State Inspection Report: 18% to 20% of Kentucky Nursing Homes Have 10 or More Deficiences

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According to recent data obtained by Kentuckians for Nursing Home Reform, via Open Records Request, among the 109 nursing homes facilities of Kentucky that were inspected by state inspectors during the third quarter of last year, up to 20% of nursing homes were determined to have 10 or more deficiencies. This data is the latest information available relating to nursing home inspections conducted in the Commonwealth of Kentucky. Routine inspections of nursing homes are made about once a year. A federal website discloses that the average number of deficiencies for nursing homes in Kentucky is six.

This latest report revealed that 42 nursing homes in the Commonwealth had more than six deficiencies. Among the 20 nursing homes that were inspected in 2010 and reported to have 10 to 20 deficiencies are:

  • Christopher East Health Care Center, Louisville
  • Hurstbourne Care Centre at Stony Brook, Louisville
  • Bluegrass Care and Rehabilitation Center, Lexington
  • Lexington Country Place, Lexington
  • Breckinridge Memorial Nursing Facility, Hardinsburg
  • Sunrise Manor Nursing and Rehabilitation Center, Somerset
  • Parkview Nursing and Rehabilitation Center, Pikeville
  • Pineville Community Hospital, Pineville
  • Green Valley Health & Rehabilitation Center, Carrollton
  • Glasgow Health & Rehabilitation Center, Glasgow

These inspections that report deficiencies are required for a nursing home facility that participates in the Medicare and Medicaid programs. To be certified, the nursing home must meet certain requirements, as set by Congress. The Centers for Medicare and Medicaid Services (CMS) entered an agreement with state governments to do health inspections & fire safety inspections of these nursing homes & to investigate complaints about nursing home care.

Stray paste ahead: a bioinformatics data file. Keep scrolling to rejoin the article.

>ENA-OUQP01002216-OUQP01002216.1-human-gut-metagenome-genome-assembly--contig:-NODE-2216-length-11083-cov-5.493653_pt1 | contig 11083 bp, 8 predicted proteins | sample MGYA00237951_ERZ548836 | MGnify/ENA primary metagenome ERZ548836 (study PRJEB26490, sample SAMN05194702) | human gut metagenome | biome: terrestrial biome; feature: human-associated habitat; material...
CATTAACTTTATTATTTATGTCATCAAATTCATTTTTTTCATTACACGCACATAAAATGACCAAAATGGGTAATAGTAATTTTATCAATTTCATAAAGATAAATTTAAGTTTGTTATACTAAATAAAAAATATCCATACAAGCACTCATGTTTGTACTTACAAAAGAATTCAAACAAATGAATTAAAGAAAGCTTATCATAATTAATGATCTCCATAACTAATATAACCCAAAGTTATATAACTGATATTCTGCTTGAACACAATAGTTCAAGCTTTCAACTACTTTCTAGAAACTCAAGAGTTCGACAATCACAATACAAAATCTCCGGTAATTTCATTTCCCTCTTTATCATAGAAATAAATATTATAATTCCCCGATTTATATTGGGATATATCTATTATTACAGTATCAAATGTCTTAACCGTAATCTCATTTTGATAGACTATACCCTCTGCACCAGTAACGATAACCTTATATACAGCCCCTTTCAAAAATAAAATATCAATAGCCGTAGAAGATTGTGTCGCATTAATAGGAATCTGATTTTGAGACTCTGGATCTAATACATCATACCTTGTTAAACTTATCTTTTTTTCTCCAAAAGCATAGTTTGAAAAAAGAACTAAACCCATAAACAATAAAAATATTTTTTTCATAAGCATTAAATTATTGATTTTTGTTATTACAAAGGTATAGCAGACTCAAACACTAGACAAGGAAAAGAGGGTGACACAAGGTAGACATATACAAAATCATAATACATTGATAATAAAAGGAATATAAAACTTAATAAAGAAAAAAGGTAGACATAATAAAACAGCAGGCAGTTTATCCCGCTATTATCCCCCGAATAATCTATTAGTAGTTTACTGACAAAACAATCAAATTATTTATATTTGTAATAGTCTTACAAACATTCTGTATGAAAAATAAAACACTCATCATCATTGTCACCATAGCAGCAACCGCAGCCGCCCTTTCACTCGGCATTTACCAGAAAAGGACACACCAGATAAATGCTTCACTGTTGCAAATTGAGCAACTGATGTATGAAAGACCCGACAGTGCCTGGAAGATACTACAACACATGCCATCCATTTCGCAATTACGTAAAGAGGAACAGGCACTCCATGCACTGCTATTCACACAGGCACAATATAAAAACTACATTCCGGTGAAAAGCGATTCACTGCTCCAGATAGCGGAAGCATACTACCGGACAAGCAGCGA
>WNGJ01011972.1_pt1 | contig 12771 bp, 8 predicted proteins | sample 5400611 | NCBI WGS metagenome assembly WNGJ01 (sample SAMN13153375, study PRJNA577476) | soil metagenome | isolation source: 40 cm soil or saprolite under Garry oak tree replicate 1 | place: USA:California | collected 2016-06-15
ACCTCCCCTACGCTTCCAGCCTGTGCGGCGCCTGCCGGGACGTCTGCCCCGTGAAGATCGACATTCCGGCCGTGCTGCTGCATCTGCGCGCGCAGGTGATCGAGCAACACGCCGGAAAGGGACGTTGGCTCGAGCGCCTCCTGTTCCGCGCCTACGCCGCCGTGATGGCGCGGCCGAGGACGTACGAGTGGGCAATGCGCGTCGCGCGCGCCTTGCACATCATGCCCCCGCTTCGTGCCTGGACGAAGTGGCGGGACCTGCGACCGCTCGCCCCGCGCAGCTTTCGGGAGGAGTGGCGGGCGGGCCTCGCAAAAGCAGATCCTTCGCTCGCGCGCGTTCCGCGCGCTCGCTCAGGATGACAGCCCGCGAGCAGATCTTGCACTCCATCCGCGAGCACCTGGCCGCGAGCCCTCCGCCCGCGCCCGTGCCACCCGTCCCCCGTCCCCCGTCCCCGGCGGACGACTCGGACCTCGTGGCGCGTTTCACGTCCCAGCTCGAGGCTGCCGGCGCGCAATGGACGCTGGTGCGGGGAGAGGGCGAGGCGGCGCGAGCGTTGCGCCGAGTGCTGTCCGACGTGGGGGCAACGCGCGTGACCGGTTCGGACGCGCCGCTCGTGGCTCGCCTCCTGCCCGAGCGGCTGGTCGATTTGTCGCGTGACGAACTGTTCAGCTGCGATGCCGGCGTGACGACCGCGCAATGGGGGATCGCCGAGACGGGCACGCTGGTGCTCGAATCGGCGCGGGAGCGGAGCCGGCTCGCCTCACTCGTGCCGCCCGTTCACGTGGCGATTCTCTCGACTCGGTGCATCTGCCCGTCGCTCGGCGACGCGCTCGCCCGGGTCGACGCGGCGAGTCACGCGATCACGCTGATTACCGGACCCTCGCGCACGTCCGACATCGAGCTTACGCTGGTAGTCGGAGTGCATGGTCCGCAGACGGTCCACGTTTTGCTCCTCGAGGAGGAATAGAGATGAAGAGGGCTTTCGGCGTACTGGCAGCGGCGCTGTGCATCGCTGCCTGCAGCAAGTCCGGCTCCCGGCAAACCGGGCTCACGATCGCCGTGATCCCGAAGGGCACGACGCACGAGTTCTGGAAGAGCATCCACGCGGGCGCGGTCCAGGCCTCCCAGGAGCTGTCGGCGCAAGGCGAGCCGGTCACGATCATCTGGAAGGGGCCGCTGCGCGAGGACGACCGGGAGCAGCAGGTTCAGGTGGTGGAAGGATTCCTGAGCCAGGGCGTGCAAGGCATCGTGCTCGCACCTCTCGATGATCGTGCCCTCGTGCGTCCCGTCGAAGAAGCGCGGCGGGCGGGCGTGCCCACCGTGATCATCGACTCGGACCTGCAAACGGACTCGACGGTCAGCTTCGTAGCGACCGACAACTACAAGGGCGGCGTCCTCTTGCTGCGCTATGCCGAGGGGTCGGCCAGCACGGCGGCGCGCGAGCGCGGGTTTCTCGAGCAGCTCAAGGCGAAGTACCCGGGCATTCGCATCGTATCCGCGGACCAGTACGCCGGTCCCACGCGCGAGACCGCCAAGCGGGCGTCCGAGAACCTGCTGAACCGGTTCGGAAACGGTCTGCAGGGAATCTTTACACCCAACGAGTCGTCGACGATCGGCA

At all times, certified nursing homes must meet over 180 regulatory standards, which are designed to protect nursing home residents. These standards cover a wide range of topics that range from proper management of medications, protecting residents from physical or mental abuse and inadequate care, to the safe storage and preparation of food. The health inspection team consists of trained inspectors, including at least one registered nurse. These inspections take place, on average, about once a year, but may be done more often if the nursing home is reportedly performing poorly. Using the regulatory standards, the state inspection team looks at many aspects of life in the nursing home, including the following:

  • The care of residents and the processes used to give that care
  • How the staff and residents interact
  • The nursing home environment

Further, inspectors review the residents’ clinical records, interview some residents and family members about their life in the nursing home; and often conduct interviews of the caregivers and nursing home administrative staff. States record all the information they find during an inspection in a detailed inspection report which, in some cases, may be well over 100 pages. When the state finds a deficiency, it records the specific reasons for the deficiency in the inspection report.

The inspections measure whether the nursing home meets certain “minimum” standards. When an inspection team finds that a nursing home doesn’t meet a specific standard, it issues a deficiency citation. Depending on the problem, the law permits Medicare to take a variety of actions. For example, Medicare may assess a fine, deny payment to the nursing home, assign a temporary manager, or install a state monitor. When Medicare takes enforcement action, it considers how much harm was caused or could be caused when the nursing home fails to meet a standard. If the nursing home doesn’t correct its problems, Medicare ends or terminates its agreement with the nursing home. When the nursing home is no longer certified to provide and be paid for care to people with Medicare and Medicaid, then residents with Medicare or Medicaid living in the home at the time of the termination are moved to certified nursing homes.

Has Your Loved One Been Injured in a Nursing Home?

If you believe your loved one is being subjected to nursing home abuse you need to speak with an experienced Kentucky nursing home neglect attorney as soon as possible. Contact us online or call our office directly at 888.450.4456 to schedule a free consultation.